The evolution of native yeasts during winemaking was followed in a traditional Italian winery which produces wines following the principles of biodynamic agriculture. Certain technological parameters were varied in the different trials to understand their impact on spontaneous yeasts. The experiments involved the addition of ammonium salts, thiamine, oiyg.n, and pied de cuve (a yeast inoculum made using grapes from the same winery). All observations were performed directly in the wine cellar during fermentation, the evolution of yeasts being followed by daily microscopic counts coupled with methylene blue staining to distinguish live and dead cells. During the winemaking process the samples were also analysed five times using plate counts with selective media to allow preliminary description of the microflora; the cellar equipment was also analysed. Following OIV methods, total yeasts, non-Saccharomyces yeasts, lactic and acetic bacteria were quantified in samples of grape, must, and wine. The identification of yeasts was performed using genotypic methods àpplied on pure cultures. A bulk cell DNA survey was carried out using denaturing gradient gèi electrophoresis (DGGE)-PCR to confirm species identification. Several species of non-Saccharomyces yeast, mainly belonging to Hanseniaspora and Candida genera, were found at subdominant levels during must fermentation. The isolates identified as S. cerevisiae were subjected to molecular typing and a few strains were found to dominate all the fermentation triais. Considering the relative small size of the winery this result underlines the high biodiversity associated with biodynamic production. The trials involving the addition of both nitrogen and thiamine showed the highest fermentation rate and richness in terms of microbial composition, since lactic and acetic bacteria were counted at higher concentrations than in other tiials. The trials with the addition of nitrogen showed a clear dominance of S. cerevisiae and were characterised by very low levels of bacteria. The internal surfaces of cellar equipment were characterised by a certain yeast biodiversity and hosted the species found during wine making; the wooden surfaces represented the primary source of inoculation of a strain of S. cerevisiae dominant in all wine making trials, independently of the technological regime applied.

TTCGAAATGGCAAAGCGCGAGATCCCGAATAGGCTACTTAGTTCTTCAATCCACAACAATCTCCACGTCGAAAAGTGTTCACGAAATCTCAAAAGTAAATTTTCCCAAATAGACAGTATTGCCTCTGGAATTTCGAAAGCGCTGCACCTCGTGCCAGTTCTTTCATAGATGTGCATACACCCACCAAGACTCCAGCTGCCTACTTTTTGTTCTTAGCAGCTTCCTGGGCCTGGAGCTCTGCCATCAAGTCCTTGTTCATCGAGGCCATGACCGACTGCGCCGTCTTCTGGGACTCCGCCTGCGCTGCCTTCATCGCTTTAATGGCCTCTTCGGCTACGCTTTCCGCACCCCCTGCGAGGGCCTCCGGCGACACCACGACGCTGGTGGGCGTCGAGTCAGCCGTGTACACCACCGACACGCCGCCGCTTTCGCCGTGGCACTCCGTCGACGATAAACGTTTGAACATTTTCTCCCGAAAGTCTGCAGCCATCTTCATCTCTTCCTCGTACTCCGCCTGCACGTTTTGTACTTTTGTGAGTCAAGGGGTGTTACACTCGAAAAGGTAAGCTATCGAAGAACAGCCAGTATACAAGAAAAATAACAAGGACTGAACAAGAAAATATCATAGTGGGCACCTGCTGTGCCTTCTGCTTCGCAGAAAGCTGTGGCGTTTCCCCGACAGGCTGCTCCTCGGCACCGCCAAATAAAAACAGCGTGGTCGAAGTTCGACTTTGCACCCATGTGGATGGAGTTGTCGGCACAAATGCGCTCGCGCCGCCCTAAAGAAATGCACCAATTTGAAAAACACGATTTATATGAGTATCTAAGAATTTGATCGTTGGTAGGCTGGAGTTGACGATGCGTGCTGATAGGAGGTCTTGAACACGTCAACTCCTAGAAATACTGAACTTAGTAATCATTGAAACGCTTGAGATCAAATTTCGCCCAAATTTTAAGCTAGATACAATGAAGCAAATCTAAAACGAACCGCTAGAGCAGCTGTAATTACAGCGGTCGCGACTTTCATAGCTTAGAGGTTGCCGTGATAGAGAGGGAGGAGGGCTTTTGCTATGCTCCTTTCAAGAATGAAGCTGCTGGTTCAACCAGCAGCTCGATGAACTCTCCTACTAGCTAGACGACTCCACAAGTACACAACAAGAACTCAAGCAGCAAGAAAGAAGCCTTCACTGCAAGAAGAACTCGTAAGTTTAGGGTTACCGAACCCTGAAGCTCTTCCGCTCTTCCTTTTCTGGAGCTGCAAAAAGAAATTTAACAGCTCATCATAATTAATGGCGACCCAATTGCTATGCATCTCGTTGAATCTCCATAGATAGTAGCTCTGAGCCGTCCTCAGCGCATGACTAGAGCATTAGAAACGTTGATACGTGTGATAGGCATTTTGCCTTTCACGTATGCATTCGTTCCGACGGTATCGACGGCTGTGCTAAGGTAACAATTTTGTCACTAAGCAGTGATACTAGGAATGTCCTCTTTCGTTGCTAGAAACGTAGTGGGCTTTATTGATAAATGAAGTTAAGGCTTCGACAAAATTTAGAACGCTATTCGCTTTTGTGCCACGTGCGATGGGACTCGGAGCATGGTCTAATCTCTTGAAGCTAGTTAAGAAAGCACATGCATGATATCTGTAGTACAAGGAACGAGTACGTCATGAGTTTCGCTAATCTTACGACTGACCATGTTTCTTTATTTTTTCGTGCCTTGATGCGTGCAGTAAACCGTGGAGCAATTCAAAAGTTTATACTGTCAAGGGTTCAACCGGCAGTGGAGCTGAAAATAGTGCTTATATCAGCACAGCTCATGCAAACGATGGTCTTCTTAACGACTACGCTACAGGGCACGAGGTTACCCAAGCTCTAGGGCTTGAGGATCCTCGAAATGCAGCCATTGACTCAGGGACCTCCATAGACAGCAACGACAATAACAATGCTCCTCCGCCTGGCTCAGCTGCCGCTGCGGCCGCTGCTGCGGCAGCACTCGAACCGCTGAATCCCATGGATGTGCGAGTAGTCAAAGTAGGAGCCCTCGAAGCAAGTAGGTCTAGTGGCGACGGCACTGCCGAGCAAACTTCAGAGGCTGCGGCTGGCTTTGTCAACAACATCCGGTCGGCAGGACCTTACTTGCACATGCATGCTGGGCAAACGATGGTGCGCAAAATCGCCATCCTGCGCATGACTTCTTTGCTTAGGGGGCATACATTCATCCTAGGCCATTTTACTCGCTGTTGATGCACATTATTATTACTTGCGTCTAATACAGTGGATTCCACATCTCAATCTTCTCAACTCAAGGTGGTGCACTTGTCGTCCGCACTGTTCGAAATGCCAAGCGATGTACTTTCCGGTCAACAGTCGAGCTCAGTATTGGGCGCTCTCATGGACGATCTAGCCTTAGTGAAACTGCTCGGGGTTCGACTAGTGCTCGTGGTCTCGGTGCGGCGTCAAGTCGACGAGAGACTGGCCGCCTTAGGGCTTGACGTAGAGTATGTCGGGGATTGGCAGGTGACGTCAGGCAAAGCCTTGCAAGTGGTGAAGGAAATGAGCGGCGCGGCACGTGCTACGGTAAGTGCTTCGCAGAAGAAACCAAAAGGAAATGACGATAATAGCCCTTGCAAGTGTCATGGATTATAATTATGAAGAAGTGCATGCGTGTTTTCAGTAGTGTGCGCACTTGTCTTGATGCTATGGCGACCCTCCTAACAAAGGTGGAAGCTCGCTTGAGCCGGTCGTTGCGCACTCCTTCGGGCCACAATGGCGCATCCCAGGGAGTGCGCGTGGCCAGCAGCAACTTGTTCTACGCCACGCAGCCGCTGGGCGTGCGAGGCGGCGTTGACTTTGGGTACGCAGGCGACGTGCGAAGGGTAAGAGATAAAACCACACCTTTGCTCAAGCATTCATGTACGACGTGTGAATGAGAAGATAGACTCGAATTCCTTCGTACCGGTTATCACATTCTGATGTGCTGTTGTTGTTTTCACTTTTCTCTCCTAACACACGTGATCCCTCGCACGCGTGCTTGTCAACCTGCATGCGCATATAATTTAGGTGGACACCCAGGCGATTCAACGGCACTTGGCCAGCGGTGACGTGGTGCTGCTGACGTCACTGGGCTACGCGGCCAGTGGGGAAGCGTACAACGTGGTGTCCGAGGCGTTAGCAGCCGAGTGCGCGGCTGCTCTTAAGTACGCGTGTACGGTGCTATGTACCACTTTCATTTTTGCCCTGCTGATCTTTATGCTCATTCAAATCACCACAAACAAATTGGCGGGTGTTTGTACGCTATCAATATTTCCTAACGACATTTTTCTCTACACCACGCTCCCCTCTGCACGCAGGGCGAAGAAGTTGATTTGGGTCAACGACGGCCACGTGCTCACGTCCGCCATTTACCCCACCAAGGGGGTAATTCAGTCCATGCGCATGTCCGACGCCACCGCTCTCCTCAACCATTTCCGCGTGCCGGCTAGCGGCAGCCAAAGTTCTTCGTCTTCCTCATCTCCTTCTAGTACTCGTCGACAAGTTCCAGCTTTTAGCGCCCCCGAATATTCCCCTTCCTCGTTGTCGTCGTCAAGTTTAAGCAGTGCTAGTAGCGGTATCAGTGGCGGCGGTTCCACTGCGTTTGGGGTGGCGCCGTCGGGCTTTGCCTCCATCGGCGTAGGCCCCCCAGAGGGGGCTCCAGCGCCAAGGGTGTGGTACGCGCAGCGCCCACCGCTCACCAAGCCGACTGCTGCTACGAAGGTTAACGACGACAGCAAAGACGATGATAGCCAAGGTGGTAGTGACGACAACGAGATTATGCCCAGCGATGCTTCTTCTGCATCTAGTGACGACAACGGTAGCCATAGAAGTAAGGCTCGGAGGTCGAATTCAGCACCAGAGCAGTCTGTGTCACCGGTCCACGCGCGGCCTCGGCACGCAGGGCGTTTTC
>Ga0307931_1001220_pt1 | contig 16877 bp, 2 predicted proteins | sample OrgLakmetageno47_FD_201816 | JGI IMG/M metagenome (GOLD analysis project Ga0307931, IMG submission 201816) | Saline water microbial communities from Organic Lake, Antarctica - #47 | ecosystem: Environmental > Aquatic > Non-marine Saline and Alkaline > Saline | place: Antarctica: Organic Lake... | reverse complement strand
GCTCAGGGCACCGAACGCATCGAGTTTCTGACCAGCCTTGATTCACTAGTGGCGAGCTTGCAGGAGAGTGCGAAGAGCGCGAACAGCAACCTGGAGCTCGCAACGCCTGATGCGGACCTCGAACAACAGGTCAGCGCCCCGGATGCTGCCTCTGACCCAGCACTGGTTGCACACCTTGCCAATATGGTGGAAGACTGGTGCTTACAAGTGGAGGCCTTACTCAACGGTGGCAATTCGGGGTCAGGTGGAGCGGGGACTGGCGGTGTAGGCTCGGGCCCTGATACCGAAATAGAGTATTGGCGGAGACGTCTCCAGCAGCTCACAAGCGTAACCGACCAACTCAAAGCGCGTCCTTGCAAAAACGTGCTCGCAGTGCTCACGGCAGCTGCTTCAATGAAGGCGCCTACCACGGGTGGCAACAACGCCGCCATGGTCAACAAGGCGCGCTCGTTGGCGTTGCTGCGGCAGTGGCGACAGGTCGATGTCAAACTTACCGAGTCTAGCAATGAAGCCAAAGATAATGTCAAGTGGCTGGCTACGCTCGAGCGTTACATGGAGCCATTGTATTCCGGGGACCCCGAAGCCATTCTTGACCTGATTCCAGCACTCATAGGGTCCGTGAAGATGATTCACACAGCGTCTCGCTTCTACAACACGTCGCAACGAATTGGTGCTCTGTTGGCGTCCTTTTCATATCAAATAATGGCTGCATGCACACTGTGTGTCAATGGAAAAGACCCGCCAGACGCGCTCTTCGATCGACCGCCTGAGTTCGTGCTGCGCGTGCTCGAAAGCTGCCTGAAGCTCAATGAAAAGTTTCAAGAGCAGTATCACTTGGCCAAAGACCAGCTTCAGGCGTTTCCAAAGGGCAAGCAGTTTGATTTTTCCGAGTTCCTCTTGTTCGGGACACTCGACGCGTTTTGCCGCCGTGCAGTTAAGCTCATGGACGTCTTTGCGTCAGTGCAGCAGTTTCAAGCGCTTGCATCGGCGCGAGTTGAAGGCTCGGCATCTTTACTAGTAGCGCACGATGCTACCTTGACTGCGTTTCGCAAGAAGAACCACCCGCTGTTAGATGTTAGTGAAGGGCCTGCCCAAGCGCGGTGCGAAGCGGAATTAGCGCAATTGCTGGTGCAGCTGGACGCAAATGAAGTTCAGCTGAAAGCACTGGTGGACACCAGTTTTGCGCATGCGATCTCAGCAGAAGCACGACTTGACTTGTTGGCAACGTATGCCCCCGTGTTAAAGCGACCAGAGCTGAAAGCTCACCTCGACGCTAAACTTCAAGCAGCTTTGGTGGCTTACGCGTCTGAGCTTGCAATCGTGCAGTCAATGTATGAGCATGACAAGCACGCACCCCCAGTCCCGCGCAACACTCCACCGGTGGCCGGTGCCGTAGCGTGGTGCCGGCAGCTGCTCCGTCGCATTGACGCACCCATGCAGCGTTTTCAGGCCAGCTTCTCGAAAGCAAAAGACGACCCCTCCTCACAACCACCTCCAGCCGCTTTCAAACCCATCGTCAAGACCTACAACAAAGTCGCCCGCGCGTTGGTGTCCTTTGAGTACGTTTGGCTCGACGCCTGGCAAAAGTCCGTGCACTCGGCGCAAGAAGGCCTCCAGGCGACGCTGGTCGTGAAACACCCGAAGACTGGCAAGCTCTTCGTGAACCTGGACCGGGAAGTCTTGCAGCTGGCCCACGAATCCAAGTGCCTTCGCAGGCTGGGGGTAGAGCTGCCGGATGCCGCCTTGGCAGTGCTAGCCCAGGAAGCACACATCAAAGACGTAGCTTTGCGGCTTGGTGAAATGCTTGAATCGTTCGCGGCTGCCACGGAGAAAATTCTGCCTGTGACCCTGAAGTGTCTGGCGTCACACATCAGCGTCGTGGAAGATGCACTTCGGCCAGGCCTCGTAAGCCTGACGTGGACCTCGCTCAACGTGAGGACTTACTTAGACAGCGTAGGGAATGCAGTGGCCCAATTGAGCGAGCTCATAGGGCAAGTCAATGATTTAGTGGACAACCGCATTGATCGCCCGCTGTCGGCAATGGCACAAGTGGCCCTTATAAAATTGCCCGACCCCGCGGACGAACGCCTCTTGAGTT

|Citation:||Guzzon, R; Settanni, L; Malacarne, M; Nicolini, G; Larcher, R (2012). Influence of certain technological variables on native fermenting microflora activity in biodynamic wine production. In: Heperkan, D.; Karbacioğlu-Güler, F.; Daskaya-Dikmen, C. (eds.) 23rd International ICFMH Symposium: FoodMicro2012: global issues in food Microbiology: abstract book: Istanbul, 3-7 Sept 2012: 645 (P-457). ISBN: 978-975-561-423-6. handle: http://hdl.handle.net/10449/21381|
|Organization unit:||Experiment and Technological Services Department # CTT (2012- )|
|Authors:||Guzzon, R; Settanni, L; Malacarne, M; Nicolini, G; Larcher, R|
|Title:||Influence of certain technological variables on native fermenting microflora activity in biodynamic wine production|
|Appears in Collections:||03 - Conference object|